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The power of impact framing and experience for determining acceptable levels of climate change‑induced food risk: a lab experiment

Ambika Markanday, Steffen Kallbekken, Ibon Galarraga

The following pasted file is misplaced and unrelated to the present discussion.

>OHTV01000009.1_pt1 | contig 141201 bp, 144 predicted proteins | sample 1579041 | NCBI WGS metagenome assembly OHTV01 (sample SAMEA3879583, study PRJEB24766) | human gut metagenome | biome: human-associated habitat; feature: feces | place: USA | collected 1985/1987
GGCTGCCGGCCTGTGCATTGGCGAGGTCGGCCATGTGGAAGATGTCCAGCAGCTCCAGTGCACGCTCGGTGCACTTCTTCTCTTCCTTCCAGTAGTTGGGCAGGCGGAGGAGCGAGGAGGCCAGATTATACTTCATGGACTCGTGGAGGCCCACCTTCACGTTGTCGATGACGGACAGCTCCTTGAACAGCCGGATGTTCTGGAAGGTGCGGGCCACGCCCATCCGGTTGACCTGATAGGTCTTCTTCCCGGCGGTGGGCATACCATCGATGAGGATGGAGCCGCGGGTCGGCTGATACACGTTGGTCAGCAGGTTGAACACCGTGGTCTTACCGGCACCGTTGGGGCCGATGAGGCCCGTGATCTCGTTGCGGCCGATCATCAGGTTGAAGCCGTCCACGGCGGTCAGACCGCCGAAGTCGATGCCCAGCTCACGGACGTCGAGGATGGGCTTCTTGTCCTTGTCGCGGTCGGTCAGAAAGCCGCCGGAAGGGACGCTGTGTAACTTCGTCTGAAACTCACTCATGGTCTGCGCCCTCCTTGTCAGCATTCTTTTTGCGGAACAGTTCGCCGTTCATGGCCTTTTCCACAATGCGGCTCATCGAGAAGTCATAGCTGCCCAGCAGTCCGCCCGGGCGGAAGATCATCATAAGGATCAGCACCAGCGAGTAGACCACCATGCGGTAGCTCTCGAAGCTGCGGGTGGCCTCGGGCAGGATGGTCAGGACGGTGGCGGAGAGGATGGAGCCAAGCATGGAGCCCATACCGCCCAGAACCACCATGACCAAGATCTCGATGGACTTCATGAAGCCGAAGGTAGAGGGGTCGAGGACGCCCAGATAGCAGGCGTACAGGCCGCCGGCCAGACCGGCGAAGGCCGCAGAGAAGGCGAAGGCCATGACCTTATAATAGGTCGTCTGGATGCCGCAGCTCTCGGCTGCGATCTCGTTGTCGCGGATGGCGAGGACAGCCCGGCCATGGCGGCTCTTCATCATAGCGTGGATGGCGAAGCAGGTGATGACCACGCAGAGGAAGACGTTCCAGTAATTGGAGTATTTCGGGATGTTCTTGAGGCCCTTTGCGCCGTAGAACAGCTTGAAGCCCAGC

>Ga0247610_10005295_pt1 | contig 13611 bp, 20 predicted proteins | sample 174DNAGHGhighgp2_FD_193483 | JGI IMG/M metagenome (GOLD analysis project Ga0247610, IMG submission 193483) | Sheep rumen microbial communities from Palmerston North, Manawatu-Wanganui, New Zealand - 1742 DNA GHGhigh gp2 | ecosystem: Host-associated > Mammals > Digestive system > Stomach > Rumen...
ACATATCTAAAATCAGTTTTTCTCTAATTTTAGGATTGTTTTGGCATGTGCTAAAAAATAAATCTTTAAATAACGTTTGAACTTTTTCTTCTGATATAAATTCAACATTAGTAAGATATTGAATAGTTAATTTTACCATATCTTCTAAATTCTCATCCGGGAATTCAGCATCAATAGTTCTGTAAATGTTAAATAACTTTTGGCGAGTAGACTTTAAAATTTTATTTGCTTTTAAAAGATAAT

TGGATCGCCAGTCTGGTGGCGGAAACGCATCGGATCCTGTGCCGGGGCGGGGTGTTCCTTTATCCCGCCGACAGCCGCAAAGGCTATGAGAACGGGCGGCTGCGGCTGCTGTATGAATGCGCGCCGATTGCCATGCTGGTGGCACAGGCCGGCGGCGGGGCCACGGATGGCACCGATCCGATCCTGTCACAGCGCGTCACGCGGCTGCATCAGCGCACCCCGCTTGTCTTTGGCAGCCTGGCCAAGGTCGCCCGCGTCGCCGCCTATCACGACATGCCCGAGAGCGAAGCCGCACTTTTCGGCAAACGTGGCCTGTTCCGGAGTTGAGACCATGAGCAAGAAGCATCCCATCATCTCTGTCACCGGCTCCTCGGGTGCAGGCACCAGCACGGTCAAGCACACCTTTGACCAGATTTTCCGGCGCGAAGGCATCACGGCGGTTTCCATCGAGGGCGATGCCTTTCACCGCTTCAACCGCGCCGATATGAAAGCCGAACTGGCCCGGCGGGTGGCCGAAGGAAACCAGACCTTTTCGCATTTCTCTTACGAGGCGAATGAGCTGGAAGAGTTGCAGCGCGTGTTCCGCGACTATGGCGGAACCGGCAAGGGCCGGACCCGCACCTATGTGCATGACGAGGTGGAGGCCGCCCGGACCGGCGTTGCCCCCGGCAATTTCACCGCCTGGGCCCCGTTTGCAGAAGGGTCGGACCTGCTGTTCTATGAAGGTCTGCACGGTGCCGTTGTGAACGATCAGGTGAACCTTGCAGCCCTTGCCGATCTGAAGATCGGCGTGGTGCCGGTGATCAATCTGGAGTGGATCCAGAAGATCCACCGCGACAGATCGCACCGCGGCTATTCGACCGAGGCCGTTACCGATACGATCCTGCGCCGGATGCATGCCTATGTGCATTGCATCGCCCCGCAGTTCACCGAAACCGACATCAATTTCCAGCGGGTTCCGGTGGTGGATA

This study explores how individuals, when assuming the role of policymakers, determine acceptable levels of risk in response to (a) different framings of flood risk information and (b) after experiencing economic losses from a hypothetical flood event in Zarautz (Basque Country, Spain). An incentivised lab experiment is conducted on a representative sample in the neighbouring region of Bilbao. A 2 × 2 factorial between-subject design is used to measure risk acceptability in response to visual and economic impact framings, and the effect of experience is measured using a 2-period repeated game within-subject design. Results from the experiment teach us that photos of climate impacts can be an effective medium for provoking visceral feelings about climate change. When used in conjunction with simple numerical risk information, photos can help the public to engage more deeply with climate issues and in turn encourage them to take precautionary measures to limit losses in the future. Experiencing economic losses leads to reductions in levels of acceptable risks, but decision-making is characterised by little emotional or logical reasoning, signalling a use of heuristics such as ‘gut impulse’, which may be prone to cognitive bias.

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